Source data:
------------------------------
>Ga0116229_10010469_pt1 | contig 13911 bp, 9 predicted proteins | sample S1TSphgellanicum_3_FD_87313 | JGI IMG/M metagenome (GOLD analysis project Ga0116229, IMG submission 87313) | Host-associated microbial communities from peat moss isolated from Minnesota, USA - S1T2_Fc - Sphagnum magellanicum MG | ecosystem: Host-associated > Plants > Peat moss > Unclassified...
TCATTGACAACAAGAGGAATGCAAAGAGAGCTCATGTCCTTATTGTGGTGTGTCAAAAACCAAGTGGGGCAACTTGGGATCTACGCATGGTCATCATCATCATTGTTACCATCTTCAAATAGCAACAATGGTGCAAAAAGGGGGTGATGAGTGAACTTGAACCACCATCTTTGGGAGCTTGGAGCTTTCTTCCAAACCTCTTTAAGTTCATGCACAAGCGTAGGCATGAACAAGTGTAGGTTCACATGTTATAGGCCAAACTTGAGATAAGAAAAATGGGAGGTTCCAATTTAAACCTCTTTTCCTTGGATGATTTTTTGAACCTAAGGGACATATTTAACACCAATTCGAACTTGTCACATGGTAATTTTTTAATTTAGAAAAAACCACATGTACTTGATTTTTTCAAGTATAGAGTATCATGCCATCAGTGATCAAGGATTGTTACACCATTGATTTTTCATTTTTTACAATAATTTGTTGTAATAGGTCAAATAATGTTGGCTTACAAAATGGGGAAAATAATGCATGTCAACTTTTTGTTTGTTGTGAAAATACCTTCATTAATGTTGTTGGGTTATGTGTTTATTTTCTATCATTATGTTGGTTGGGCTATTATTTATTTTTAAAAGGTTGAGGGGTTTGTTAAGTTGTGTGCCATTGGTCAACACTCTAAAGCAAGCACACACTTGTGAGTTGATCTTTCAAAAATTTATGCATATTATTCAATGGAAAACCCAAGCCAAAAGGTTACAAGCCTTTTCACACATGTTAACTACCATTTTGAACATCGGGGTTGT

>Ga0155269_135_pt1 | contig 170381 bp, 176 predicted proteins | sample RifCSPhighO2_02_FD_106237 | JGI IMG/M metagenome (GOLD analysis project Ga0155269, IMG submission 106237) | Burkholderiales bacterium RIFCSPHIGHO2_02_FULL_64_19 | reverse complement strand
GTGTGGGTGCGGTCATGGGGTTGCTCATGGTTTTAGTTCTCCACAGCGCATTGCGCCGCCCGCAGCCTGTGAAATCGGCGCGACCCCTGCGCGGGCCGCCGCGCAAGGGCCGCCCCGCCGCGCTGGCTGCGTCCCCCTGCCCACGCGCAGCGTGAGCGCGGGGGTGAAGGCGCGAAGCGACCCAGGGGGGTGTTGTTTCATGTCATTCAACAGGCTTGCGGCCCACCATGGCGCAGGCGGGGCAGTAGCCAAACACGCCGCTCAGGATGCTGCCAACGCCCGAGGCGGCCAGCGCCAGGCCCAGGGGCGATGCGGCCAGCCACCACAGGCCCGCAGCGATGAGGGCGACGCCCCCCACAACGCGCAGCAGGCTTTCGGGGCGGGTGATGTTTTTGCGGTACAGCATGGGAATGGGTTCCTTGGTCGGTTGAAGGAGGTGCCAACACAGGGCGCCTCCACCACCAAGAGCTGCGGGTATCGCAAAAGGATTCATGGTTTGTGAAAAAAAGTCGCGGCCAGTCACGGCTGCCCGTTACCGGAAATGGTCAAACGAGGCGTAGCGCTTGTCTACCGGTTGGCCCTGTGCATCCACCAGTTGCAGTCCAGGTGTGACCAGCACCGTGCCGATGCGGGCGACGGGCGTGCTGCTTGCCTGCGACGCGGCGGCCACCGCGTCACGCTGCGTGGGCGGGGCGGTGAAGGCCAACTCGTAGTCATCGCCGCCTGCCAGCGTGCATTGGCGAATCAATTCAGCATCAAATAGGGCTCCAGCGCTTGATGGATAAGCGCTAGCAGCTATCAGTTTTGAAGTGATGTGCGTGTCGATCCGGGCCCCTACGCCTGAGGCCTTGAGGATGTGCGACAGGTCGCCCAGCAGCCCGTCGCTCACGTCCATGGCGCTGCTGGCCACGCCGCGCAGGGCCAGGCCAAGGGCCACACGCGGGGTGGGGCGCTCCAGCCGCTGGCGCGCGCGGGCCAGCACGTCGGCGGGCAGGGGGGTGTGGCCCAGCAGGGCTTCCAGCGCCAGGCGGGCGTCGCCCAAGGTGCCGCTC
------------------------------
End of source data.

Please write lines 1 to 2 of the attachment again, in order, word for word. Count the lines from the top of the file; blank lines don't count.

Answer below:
>Ga0116229_10010469_pt1 | contig 13911 bp, 9 predicted proteins | sample S1TSphgellanicum_3_FD_87313 | JGI IMG/M metagenome (GOLD analysis project Ga0116229, IMG submission 87313) | Host-associated microbial communities from peat moss isolated from Minnesota, USA - S1T2_Fc - Sphagnum magellanicum MG | ecosystem: Host-associated > Plants > Peat moss > Unclassified...
TCATTGACAACAAGAGGAATGCAAAGAGAGCTCATGTCCTTATTGTGGTGTGTCAAAAACCAAGTGGGGCAACTTGGGATCTACGCATGGTCATCATCATCATTGTTACCATCTTCAAATAGCAACAATGGTGCAAAAAGGGGGTGATGAGTGAACTTGAACCACCATCTTTGGGAGCTTGGAGCTTTCTTCCAAACCTCTTTAAGTTCATGCACAAGCGTAGGCATGAACAAGTGTAGGTTCACATGTTATAGGCCAAACTTGAGATAAGAAAAATGGGAGGTTCCAATTTAAACCTCTTTTCCTTGGATGATTTTTTGAACCTAAGGGACATATTTAACACCAATTCGAACTTGTCACATGGTAATTTTTTAATTTAGAAAAAACCACATGTACTTGATTTTTTCAAGTATAGAGTATCATGCCATCAGTGATCAAGGATTGTTACACCATTGATTTTTCATTTTTTACAATAATTTGTTGTAATAGGTCAAATAATGTTGGCTTACAAAATGGGGAAAATAATGCATGTCAACTTTTTGTTTGTTGTGAAAATACCTTCATTAATGTTGTTGGGTTATGTGTTTATTTTCTATCATTATGTTGGTTGGGCTATTATTTATTTTTAAAAGGTTGAGGGGTTTGTTAAGTTGTGTGCCATTGGTCAACACTCTAAAGCAAGCACACACTTGTGAGTTGATCTTTCAAAAATTTATGCATATTATTCAATGGAAAACCCAAGCCAAAAGGTTACAAGCCTTTTCACACATGTTAACTACCATTTTGAACATCGGGGTTGT